Most pet owners schedule annual pet wellness exams for their pet to evaluate their general health. Many, however, tend to neglect their pet’s oral health. Lack of oral care can result in your pet developing serious dental issues like periodontal disease which can cause tooth loss. These FAQs from Fleur Pet Hospital, your local animal hospital in Des Moines, will explain why dental preventative care is so important for your furry friend.
How common is periodontal disease in pets?
Periodontal disease, aka gum disease, is very common in dogs and cats. It is a leading cause of tooth loss. It’s caused by plaque and tartar buildup on your pet’s teeth. Periodontal infections that have spread below your pet’s gum line can cause deterioration of the bone structure and lead to tooth loss. If the infection enters your pet’s bloodstream, it can spread to its internal organs, causing heart, kidney, and liver problems.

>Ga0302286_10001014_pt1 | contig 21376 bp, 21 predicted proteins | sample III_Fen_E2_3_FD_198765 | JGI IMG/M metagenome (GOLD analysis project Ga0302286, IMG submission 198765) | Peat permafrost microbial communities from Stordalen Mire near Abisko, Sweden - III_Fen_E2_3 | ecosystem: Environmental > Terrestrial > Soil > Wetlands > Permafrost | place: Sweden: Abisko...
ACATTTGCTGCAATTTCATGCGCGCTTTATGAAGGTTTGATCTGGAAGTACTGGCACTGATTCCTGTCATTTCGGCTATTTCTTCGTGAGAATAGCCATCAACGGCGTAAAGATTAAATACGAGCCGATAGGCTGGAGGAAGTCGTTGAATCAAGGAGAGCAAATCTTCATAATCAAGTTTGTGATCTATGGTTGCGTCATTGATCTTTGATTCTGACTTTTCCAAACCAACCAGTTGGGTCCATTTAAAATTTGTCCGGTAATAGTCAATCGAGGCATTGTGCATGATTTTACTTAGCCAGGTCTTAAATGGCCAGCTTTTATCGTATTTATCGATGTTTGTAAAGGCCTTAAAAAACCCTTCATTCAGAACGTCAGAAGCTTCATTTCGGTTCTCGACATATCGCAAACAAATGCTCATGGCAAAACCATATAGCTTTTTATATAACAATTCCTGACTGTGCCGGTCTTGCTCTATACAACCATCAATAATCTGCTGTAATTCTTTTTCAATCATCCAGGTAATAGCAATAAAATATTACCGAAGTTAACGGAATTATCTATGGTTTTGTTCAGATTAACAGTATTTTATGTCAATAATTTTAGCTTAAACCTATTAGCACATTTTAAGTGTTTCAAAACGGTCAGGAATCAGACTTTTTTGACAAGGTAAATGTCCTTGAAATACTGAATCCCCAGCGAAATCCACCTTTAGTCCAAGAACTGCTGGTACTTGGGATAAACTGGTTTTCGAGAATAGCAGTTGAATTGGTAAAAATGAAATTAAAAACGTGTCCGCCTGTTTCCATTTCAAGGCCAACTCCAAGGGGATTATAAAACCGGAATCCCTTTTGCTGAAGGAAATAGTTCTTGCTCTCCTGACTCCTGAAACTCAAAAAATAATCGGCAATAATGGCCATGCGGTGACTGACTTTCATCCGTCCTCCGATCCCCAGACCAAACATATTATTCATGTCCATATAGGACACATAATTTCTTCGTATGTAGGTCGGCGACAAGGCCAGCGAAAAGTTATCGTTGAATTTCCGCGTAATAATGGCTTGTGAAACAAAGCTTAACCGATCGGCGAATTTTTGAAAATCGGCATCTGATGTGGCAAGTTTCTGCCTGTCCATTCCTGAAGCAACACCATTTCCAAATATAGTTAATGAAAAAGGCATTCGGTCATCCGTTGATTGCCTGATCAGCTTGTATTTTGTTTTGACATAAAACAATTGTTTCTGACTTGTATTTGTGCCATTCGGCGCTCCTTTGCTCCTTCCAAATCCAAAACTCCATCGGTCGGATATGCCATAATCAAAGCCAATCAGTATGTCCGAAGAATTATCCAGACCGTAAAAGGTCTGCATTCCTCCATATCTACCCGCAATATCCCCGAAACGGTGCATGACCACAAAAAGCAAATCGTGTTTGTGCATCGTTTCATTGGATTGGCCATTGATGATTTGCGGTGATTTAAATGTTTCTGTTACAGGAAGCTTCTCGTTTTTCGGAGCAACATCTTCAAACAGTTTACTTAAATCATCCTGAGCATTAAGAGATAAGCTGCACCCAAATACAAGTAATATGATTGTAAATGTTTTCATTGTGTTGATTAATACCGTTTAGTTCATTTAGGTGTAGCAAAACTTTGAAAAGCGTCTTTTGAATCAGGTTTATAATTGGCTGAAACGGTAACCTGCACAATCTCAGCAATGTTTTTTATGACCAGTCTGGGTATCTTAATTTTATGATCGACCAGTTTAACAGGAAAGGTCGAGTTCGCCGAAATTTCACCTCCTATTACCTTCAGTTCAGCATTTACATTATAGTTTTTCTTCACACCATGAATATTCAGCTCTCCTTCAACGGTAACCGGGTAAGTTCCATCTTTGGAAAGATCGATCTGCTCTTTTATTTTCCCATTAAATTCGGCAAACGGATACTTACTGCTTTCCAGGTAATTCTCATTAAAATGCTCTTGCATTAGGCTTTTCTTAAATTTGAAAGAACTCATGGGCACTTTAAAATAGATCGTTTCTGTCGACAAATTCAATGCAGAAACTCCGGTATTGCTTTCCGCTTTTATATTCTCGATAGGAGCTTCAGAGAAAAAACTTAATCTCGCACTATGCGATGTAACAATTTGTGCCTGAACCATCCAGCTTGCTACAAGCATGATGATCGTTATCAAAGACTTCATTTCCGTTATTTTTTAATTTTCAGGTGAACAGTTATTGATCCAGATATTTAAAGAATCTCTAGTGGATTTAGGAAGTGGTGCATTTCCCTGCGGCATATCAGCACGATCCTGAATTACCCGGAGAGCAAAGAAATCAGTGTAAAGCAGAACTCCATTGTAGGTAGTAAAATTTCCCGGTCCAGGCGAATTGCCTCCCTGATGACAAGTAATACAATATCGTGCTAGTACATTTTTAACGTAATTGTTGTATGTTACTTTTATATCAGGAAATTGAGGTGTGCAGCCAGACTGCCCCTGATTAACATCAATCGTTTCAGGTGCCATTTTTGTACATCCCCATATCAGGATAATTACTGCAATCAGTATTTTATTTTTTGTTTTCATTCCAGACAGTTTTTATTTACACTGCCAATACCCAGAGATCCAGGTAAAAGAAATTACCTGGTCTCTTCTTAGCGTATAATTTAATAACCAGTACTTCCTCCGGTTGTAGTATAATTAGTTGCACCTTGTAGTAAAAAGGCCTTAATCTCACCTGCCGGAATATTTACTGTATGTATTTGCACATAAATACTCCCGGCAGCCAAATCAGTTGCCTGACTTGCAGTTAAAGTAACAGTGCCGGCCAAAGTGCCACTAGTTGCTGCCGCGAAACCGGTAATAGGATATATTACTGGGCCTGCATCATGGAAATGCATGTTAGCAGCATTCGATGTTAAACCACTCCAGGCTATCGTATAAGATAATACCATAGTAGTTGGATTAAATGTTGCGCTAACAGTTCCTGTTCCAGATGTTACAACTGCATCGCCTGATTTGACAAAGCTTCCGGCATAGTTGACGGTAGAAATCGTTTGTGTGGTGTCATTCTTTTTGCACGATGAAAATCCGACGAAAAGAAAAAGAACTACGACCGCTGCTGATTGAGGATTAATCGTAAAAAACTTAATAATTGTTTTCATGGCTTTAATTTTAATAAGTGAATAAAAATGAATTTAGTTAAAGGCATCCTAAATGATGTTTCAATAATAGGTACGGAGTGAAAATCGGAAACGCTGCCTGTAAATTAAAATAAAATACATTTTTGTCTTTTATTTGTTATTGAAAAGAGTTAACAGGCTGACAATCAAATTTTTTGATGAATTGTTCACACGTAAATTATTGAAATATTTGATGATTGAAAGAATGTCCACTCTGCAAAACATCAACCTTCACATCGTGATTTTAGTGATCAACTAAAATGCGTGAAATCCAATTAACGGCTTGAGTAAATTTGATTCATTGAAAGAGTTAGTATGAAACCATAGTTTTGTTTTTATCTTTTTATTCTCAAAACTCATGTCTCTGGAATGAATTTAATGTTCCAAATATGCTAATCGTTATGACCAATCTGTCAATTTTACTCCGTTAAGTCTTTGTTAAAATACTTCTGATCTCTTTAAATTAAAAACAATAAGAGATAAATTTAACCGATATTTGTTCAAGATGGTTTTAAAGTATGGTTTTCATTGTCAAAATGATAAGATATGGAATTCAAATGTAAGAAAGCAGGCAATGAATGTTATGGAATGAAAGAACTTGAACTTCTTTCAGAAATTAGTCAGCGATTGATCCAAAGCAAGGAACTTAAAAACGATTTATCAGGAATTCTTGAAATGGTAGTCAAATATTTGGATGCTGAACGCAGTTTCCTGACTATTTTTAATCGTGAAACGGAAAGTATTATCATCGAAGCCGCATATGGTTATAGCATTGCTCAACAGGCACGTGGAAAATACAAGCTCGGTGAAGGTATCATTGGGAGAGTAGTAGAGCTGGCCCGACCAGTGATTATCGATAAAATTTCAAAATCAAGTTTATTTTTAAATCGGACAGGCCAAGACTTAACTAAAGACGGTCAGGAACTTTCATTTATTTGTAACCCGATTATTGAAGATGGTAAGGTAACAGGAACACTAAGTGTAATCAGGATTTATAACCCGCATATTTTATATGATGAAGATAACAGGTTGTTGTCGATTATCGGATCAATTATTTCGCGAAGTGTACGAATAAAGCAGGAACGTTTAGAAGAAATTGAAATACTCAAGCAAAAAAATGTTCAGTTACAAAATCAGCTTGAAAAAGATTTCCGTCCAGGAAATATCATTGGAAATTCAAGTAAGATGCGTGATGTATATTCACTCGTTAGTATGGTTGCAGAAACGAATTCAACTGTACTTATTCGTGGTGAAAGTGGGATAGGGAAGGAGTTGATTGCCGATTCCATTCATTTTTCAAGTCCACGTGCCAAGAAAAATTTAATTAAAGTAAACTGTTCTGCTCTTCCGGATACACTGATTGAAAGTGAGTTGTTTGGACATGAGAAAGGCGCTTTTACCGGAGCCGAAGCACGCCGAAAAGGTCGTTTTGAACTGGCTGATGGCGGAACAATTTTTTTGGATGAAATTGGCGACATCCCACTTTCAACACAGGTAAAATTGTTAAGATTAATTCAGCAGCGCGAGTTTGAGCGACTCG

What are some signs my pet may need dental care?
Several signs can indicate your pet needs dental care. These include:
- A red stripe along your pet’s gumline
- Swollen or bleeding gums
- A foul odor coming from your pet’s mouth
- Loss of appetite or difficulty chewing
- Discolored or loose teeth
- Facial swelling
- Constantly pawing or rubbing its face on furniture or carpets
What role do annual exams and cleanings play in protecting my pet’s teeth?
Annual dental exams and cleanings are an essential part of veterinary care. They help preserve the health of your pet’s gums and teeth to avoid premature tooth loss. Routine exams uncover dental problems early so they can be treated quickly before they escalate into major issues. Professional cleanings by your vet can remove plaque and tartar buildup to prevent gum disease. Pet nutrition also plays a role in keeping your pet’s teeth healthy and strong.
Why does my pet need anesthesia for dental exams?
Anesthesia keeps your pet quiet and still, so your veterinarian can examine, x-ray and clean your pet’s teeth, particularly under the gumline where harmful bacteria breed. Sedating your pet keeps it from feeling pain and discomfort during the cleaning process.
How often should I have my dog or cat’s teeth cleaned?
That depends on your pet’s current oral health. The vet can check your pet’s teeth during the annual pet wellness exam. At that time, we can determine if a cleaning is in order or if your pet requires additional treatment to restore its oral health.